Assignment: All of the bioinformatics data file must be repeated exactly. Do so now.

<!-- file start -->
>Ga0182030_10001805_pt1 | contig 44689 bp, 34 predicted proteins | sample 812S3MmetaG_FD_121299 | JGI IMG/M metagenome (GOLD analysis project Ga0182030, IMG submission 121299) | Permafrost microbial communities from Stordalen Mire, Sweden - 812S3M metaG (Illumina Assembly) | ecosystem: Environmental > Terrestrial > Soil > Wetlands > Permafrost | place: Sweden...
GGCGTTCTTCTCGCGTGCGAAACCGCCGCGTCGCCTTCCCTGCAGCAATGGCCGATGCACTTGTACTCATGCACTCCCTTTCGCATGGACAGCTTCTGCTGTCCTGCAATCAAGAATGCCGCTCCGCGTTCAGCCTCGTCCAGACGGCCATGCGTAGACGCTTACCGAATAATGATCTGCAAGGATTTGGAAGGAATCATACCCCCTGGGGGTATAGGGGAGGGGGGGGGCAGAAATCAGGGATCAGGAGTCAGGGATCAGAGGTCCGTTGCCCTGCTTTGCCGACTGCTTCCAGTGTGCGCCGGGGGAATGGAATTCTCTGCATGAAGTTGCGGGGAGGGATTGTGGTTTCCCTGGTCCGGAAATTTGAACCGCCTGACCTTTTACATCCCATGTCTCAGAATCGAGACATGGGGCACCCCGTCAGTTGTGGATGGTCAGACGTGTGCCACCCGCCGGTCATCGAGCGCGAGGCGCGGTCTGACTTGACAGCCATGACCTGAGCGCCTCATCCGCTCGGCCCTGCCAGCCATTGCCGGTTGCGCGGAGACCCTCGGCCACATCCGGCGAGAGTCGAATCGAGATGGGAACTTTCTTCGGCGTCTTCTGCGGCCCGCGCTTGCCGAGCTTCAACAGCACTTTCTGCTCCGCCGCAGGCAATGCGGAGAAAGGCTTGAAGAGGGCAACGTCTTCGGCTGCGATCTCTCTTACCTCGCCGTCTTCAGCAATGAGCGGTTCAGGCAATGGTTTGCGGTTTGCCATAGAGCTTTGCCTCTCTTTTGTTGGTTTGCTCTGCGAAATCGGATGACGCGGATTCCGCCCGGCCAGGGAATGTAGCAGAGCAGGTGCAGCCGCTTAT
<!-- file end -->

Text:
>Ga0182030_10001805_pt1 | contig 44689 bp, 34 predicted proteins | sample 812S3MmetaG_FD_121299 | JGI IMG/M metagenome (GOLD analysis project Ga0182030, IMG submission 121299) | Permafrost microbial communities from Stordalen Mire, Sweden - 812S3M metaG (Illumina Assembly) | ecosystem: Environmental > Terrestrial > Soil > Wetlands > Permafrost | place: Sweden...
GGCGTTCTTCTCGCGTGCGAAACCGCCGCGTCGCCTTCCCTGCAGCAATGGCCGATGCACTTGTACTCATGCACTCCCTTTCGCATGGACAGCTTCTGCTGTCCTGCAATCAAGAATGCCGCTCCGCGTTCAGCCTCGTCCAGACGGCCATGCGTAGACGCTTACCGAATAATGATCTGCAAGGATTTGGAAGGAATCATACCCCCTGGGGGTATAGGGGAGGGGGGGGGCAGAAATCAGGGATCAGGAGTCAGGGATCAGAGGTCCGTTGCCCTGCTTTGCCGACTGCTTCCAGTGTGCGCCGGGGGAATGGAATTCTCTGCATGAAGTTGCGGGGAGGGATTGTGGTTTCCCTGGTCCGGAAATTTGAACCGCCTGACCTTTTACATCCCATGTCTCAGAATCGAGACATGGGGCACCCCGTCAGTTGTGGATGGTCAGACGTGTGCCACCCGCCGGTCATCGAGCGCGAGGCGCGGTCTGACTTGACAGCCATGACCTGAGCGCCTCATCCGCTCGGCCCTGCCAGCCATTGCCGGTTGCGCGGAGACCCTCGGCCACATCCGGCGAGAGTCGAATCGAGATGGGAACTTTCTTCGGCGTCTTCTGCGGCCCGCGCTTGCCGAGCTTCAACAGCACTTTCTGCTCCGCCGCAGGCAATGCGGAGAAAGGCTTGAAGAGGGCAACGTCTTCGGCTGCGATCTCTCTTACCTCGCCGTCTTCAGCAATGAGCGGTTCAGGCAATGGTTTGCGGTTTGCCATAGAGCTTTGCCTCTCTTTTGTTGGTTTGCTCTGCGAAATCGGATGACGCGGATTCCGCCCGGCCAGGGAATGTAGCAGAGCAGGTGCAGCCGCTTAT